It could be said that gamestop and the like are doing more for the games industry than DRMs and online passes...one makes new buyers out of people who can't afford it normally. The other turns you away if you don't conform to it's imposed rules. All hail the fourth reich of computer gaming...online passes

Azuaron:

Zom-B:

Azuaron:
I believe Penny Arcade said it best when they said: When you buy a game used, you are not a customer of the publisher, you're a customer of Gamestop (or wherever). (They talk, at length, about this in their news section that day.)

If nothing else, servers and bandwidth are expensive. If you want to use a publisher's servers and bandwidth, they have a right to bloody charge you.

Here's the thing though: regardless of whether the person playing the game bought it new or used, there's a finite number of games out there that are being used. Say, for simplicity's sake, it's 100. There's 100 games sold and 100 people playing on line. I sell my copy to you. I'm not playing anymore, but you are, so there are still 100 gamers playing the game. Yes, that's grossly simplified, but all Game Stop and other companies are doing is being the middleman between two customers. Sure, we could all use craigslist to sell and buy our used games and no one would make a peep, but no one wants to go through the hassle of posting listings every time they want to sell a game, or searching the internet for a used copy of something they want.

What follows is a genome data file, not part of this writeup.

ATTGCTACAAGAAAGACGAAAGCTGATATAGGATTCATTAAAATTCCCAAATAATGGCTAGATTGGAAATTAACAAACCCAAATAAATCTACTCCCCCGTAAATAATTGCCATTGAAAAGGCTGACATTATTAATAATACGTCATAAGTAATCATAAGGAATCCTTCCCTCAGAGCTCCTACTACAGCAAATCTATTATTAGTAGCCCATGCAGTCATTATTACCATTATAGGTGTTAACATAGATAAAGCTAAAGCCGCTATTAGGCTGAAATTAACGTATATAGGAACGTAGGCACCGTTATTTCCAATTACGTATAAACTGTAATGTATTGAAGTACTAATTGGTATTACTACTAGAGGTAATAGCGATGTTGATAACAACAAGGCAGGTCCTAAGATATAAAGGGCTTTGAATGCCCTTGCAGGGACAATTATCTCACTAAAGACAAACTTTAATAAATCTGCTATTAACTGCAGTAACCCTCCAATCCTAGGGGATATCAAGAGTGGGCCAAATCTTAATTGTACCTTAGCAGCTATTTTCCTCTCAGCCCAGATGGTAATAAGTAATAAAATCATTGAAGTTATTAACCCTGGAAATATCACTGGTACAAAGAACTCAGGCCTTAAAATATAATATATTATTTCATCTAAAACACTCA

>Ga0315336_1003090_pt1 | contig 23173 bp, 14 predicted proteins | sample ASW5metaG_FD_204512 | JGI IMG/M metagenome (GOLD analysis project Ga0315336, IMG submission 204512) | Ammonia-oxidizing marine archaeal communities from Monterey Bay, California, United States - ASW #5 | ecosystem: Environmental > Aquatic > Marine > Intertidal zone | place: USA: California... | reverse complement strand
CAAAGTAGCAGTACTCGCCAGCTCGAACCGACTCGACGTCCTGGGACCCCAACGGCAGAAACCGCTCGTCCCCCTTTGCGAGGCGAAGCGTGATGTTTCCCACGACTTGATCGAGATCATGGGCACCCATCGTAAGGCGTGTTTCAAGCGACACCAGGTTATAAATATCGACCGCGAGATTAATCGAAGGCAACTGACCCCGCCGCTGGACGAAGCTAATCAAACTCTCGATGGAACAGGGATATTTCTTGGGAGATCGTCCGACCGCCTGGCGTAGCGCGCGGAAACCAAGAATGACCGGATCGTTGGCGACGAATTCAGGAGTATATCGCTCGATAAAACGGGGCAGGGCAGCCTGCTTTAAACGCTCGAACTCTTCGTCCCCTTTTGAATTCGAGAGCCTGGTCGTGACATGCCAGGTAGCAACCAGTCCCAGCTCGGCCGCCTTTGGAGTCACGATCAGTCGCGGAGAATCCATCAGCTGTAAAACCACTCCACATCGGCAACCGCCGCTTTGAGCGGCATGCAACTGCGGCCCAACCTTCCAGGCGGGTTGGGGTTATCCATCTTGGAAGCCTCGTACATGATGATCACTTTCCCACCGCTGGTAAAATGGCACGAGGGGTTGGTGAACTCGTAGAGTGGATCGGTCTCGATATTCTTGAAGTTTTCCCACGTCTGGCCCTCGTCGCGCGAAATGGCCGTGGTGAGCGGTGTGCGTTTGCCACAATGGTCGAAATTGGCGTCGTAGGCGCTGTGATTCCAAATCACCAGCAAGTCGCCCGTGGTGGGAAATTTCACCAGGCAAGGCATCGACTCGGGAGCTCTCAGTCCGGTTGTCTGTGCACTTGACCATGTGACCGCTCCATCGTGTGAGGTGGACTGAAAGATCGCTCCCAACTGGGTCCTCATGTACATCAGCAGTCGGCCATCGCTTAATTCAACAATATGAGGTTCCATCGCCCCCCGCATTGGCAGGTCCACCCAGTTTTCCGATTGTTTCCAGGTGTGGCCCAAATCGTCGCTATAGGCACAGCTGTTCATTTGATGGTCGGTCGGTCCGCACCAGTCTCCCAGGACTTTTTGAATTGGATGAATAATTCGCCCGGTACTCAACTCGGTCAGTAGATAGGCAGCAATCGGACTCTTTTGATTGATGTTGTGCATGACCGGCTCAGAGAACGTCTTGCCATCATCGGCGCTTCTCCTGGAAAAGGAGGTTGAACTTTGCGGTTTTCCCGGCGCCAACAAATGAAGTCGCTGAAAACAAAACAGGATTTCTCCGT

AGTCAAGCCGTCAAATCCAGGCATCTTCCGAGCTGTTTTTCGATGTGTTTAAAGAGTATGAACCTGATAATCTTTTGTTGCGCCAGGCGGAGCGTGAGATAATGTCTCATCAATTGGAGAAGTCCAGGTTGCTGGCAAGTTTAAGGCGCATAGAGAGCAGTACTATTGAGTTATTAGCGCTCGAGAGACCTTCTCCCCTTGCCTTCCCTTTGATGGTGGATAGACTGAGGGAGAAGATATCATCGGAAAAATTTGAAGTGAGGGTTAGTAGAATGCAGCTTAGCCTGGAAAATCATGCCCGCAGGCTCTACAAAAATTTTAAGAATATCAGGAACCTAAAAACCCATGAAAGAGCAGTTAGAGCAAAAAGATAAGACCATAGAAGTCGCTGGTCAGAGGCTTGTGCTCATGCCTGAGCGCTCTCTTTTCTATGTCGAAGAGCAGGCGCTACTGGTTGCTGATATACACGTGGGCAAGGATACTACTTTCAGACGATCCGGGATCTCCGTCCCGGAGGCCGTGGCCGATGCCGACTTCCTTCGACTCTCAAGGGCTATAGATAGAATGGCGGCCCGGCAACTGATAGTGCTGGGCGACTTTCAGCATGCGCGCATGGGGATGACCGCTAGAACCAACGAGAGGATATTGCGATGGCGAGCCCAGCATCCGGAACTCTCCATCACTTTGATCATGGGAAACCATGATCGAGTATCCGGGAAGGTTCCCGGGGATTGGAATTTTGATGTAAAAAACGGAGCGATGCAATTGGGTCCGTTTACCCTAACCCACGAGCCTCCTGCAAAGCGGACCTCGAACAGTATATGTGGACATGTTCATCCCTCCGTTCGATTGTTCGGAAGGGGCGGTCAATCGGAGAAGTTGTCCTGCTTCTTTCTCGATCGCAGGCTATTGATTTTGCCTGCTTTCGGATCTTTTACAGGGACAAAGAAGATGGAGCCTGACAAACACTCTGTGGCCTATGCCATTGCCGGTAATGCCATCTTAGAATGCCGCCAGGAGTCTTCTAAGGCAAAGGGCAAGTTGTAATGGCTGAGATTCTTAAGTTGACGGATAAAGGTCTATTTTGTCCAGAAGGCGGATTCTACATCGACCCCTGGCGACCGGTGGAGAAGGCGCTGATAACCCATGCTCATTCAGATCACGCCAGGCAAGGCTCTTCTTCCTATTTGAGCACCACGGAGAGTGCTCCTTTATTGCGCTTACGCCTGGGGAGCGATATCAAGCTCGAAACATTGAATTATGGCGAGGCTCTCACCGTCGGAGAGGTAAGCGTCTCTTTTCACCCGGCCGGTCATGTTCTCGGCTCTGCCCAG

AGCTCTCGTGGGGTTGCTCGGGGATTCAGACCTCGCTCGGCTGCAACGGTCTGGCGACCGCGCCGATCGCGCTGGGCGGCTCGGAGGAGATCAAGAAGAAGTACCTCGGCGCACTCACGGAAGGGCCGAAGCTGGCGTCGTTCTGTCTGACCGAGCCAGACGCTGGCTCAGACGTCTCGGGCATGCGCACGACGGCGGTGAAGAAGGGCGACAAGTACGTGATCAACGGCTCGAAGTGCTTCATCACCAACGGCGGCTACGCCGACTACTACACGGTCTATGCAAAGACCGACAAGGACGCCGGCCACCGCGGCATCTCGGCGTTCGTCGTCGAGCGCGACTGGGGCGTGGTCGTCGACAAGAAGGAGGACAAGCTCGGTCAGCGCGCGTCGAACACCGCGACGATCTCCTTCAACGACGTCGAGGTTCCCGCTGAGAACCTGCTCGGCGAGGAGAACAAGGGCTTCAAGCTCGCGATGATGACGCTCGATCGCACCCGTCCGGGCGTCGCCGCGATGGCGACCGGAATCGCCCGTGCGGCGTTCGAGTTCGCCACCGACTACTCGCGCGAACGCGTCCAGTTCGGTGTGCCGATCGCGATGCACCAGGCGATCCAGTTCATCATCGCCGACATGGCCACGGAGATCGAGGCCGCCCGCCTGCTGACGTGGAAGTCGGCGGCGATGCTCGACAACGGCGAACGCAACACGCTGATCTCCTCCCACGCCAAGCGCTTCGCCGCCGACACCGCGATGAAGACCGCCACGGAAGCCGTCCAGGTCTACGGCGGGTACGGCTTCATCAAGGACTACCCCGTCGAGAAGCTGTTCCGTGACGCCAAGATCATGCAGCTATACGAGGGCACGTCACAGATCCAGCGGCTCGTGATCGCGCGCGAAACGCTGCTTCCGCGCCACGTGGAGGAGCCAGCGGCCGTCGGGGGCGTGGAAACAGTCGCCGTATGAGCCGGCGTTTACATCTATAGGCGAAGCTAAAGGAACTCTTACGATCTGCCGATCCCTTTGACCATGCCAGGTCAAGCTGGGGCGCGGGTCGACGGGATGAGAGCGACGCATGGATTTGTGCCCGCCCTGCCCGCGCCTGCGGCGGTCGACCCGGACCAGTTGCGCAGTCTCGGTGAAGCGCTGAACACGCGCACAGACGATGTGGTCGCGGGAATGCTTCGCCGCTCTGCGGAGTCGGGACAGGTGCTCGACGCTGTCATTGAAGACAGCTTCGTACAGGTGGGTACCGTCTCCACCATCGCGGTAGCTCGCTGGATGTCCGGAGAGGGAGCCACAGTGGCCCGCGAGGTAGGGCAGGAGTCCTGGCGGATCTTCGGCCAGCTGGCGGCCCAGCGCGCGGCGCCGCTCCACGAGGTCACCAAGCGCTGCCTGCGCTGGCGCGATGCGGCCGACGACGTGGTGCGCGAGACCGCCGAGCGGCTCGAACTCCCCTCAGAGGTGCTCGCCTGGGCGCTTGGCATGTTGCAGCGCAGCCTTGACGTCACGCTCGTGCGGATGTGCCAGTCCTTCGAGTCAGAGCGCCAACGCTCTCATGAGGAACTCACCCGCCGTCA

Irrelevant. Online passes don't guard against just Gamestop, but all reselling.

Zom-B:
As has been argued many, many times, used sales are not an issue in other media (books, CDs, movies, cars, etc.) so why games? I've yet to hear a good answer.

What I (and Penny Arcade) said isn't an indictment against the used games industry in general, but the defense of publishers using online passes. As I said somewhere else to someone else on this forum, when you buy a car new, you get the manufacturer's warranty. When you buy a car used, you don't, because the manufacturer only provides warranties to people who are actually their customers. If you want an additional service (e.g., online play with appropriate bandwidth and servers) you have to pay the people who are actually providing that service.

Zom-B:
The bottom line is that you can't equate a used sale to a lost sale for the publisher one to one. It's just not the case. If I can't buy, say Madden 12 (just an example) used for $20, I simply will not buy it at all, period. So either way, as far as the publisher is concerned, it's a "lost sale".

Also irrelevant; I never said anything along those lines.

Zom-B:
Furthermore, in regards to that PA strip... guess what? Either way I'm a customer of Gamestop. The publisher does not sell directly to me. They've already made their profit from the copies that GS has ordered. I've never purchased a game directly from the publisher because the industry is not set up that way. EA, THQ or whoever does not care who is buying the games, just that they are purchased.